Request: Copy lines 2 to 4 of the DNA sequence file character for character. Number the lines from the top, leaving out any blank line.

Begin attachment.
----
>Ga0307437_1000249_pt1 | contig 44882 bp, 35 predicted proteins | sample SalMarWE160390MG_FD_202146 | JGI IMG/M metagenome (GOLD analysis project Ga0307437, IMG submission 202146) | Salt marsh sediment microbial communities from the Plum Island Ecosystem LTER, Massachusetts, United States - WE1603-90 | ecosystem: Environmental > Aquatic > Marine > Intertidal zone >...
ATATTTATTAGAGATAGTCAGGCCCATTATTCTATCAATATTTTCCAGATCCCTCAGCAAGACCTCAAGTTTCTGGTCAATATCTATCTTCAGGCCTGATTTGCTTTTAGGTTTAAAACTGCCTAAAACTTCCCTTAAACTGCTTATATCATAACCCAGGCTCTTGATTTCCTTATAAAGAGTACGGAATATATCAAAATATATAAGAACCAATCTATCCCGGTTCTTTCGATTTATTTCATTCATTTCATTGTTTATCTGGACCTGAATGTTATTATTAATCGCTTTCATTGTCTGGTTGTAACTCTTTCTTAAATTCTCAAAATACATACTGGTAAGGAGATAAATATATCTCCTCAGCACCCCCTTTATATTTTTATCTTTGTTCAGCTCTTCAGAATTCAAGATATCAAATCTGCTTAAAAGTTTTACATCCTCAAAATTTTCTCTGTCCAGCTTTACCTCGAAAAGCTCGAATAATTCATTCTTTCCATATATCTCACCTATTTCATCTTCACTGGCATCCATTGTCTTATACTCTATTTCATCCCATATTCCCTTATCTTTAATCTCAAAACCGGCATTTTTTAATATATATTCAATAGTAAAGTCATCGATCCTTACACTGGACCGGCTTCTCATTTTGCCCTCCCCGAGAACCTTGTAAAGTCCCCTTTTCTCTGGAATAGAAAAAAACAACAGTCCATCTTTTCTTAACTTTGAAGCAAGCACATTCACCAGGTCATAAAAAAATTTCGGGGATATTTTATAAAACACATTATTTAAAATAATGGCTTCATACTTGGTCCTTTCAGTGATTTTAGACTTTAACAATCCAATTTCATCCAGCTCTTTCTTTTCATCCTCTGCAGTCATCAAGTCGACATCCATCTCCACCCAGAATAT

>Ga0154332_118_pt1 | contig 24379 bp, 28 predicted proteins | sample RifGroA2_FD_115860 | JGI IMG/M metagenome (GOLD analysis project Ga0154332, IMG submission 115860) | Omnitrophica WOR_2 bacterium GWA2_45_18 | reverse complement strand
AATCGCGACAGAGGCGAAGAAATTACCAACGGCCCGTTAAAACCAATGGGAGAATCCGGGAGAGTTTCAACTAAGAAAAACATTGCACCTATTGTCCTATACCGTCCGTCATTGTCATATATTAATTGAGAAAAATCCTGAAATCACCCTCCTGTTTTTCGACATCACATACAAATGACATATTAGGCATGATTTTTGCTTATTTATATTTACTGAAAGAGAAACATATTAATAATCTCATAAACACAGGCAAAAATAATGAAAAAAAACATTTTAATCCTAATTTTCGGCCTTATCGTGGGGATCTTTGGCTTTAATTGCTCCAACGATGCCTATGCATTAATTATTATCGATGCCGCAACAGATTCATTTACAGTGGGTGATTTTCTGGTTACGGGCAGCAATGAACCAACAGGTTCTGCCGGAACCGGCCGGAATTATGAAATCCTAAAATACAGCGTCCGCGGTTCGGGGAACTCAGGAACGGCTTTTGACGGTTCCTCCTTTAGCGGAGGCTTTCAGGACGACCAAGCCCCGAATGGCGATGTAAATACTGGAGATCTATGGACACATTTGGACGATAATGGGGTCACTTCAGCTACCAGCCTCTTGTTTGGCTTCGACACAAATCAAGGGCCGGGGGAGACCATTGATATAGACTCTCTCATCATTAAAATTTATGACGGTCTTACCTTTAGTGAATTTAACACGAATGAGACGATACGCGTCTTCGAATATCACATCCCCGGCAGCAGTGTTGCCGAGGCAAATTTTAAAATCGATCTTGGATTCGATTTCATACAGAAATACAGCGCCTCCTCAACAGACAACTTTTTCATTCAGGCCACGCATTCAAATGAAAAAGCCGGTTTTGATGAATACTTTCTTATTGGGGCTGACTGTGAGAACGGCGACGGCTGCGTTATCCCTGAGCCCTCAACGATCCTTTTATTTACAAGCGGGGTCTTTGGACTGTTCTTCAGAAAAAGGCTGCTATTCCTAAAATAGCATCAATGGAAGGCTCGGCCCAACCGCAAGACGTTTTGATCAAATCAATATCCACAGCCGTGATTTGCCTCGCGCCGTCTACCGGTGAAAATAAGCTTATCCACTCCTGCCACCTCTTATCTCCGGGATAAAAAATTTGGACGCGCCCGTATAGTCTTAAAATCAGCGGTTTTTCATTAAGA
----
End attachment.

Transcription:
ATATTTATTAGAGATAGTCAGGCCCATTATTCTATCAATATTTTCCAGATCCCTCAGCAAGACCTCAAGTTTCTGGTCAATATCTATCTTCAGGCCTGATTTGCTTTTAGGTTTAAAACTGCCTAAAACTTCCCTTAAACTGCTTATATCATAACCCAGGCTCTTGATTTCCTTATAAAGAGTACGGAATATATCAAAATATATAAGAACCAATCTATCCCGGTTCTTTCGATTTATTTCATTCATTTCATTGTTTATCTGGACCTGAATGTTATTATTAATCGCTTTCATTGTCTGGTTGTAACTCTTTCTTAAATTCTCAAAATACATACTGGTAAGGAGATAAATATATCTCCTCAGCACCCCCTTTATATTTTTATCTTTGTTCAGCTCTTCAGAATTCAAGATATCAAATCTGCTTAAAAGTTTTACATCCTCAAAATTTTCTCTGTCCAGCTTTACCTCGAAAAGCTCGAATAATTCATTCTTTCCATATATCTCACCTATTTCATCTTCACTGGCATCCATTGTCTTATACTCTATTTCATCCCATATTCCCTTATCTTTAATCTCAAAACCGGCATTTTTTAATATATATTCAATAGTAAAGTCATCGATCCTTACACTGGACCGGCTTCTCATTTTGCCCTCCCCGAGAACCTTGTAAAGTCCCCTTTTCTCTGGAATAGAAAAAAACAACAGTCCATCTTTTCTTAACTTTGAAGCAAGCACATTCACCAGGTCATAAAAAAATTTCGGGGATATTTTATAAAACACATTATTTAAAATAATGGCTTCATACTTGGTCCTTTCAGTGATTTTAGACTTTAACAATCCAATTTCATCCAGCTCTTTCTTTTCATCCTCTGCAGTCATCAAGTCGACATCCATCTCCACCCAGAATAT

>Ga0154332_118_pt1 | contig 24379 bp, 28 predicted proteins | sample RifGroA2_FD_115860 | JGI IMG/M metagenome (GOLD analysis project Ga0154332, IMG submission 115860) | Omnitrophica WOR_2 bacterium GWA2_45_18 | reverse complement strand
AATCGCGACAGAGGCGAAGAAATTACCAACGGCCCGTTAAAACCAATGGGAGAATCCGGGAGAGTTTCAACTAAGAAAAACATTGCACCTATTGTCCTATACCGTCCGTCATTGTCATATATTAATTGAGAAAAATCCTGAAATCACCCTCCTGTTTTTCGACATCACATACAAATGACATATTAGGCATGATTTTTGCTTATTTATATTTACTGAAAGAGAAACATATTAATAATCTCATAAACACAGGCAAAAATAATGAAAAAAAACATTTTAATCCTAATTTTCGGCCTTATCGTGGGGATCTTTGGCTTTAATTGCTCCAACGATGCCTATGCATTAATTATTATCGATGCCGCAACAGATTCATTTACAGTGGGTGATTTTCTGGTTACGGGCAGCAATGAACCAACAGGTTCTGCCGGAACCGGCCGGAATTATGAAATCCTAAAATACAGCGTCCGCGGTTCGGGGAACTCAGGAACGGCTTTTGACGGTTCCTCCTTTAGCGGAGGCTTTCAGGACGACCAAGCCCCGAATGGCGATGTAAATACTGGAGATCTATGGACACATTTGGACGATAATGGGGTCACTTCAGCTACCAGCCTCTTGTTTGGCTTCGACACAAATCAAGGGCCGGGGGAGACCATTGATATAGACTCTCTCATCATTAAAATTTATGACGGTCTTACCTTTAGTGAATTTAACACGAATGAGACGATACGCGTCTTCGAATATCACATCCCCGGCAGCAGTGTTGCCGAGGCAAATTTTAAAATCGATCTTGGATTCGATTTCATACAGAAATACAGCGCCTCCTCAACAGACAACTTTTTCATTCAGGCCACGCATTCAAATGAAAAAGCCGGTTTTGATGAATACTTTCTTATTGGGGCTGACTGTGAGAACGGCGACGGCTGCGTTATCCCTGAGCCCTCAACGATCCTTTTATTTACAAGCGGGGTCTTTGGACTGTTCTTCAGAAAAAGGCTGCTATTCCTAAAATAGCATCAATGGAAGGCTCGGCCCAACCGCAAGACGTTTTGATCAAATCAATATCCACAGCCGTGATTTGCCTCGCGCCGTCTACCGGTGAAAATAAGCTTATCCACTCCTGCCACCTCTTATCTCCGGGATAAAAAATTTGGACGCGCCCGTATAGTCTTAAAATCAGCGGTTTTTCATTAAGA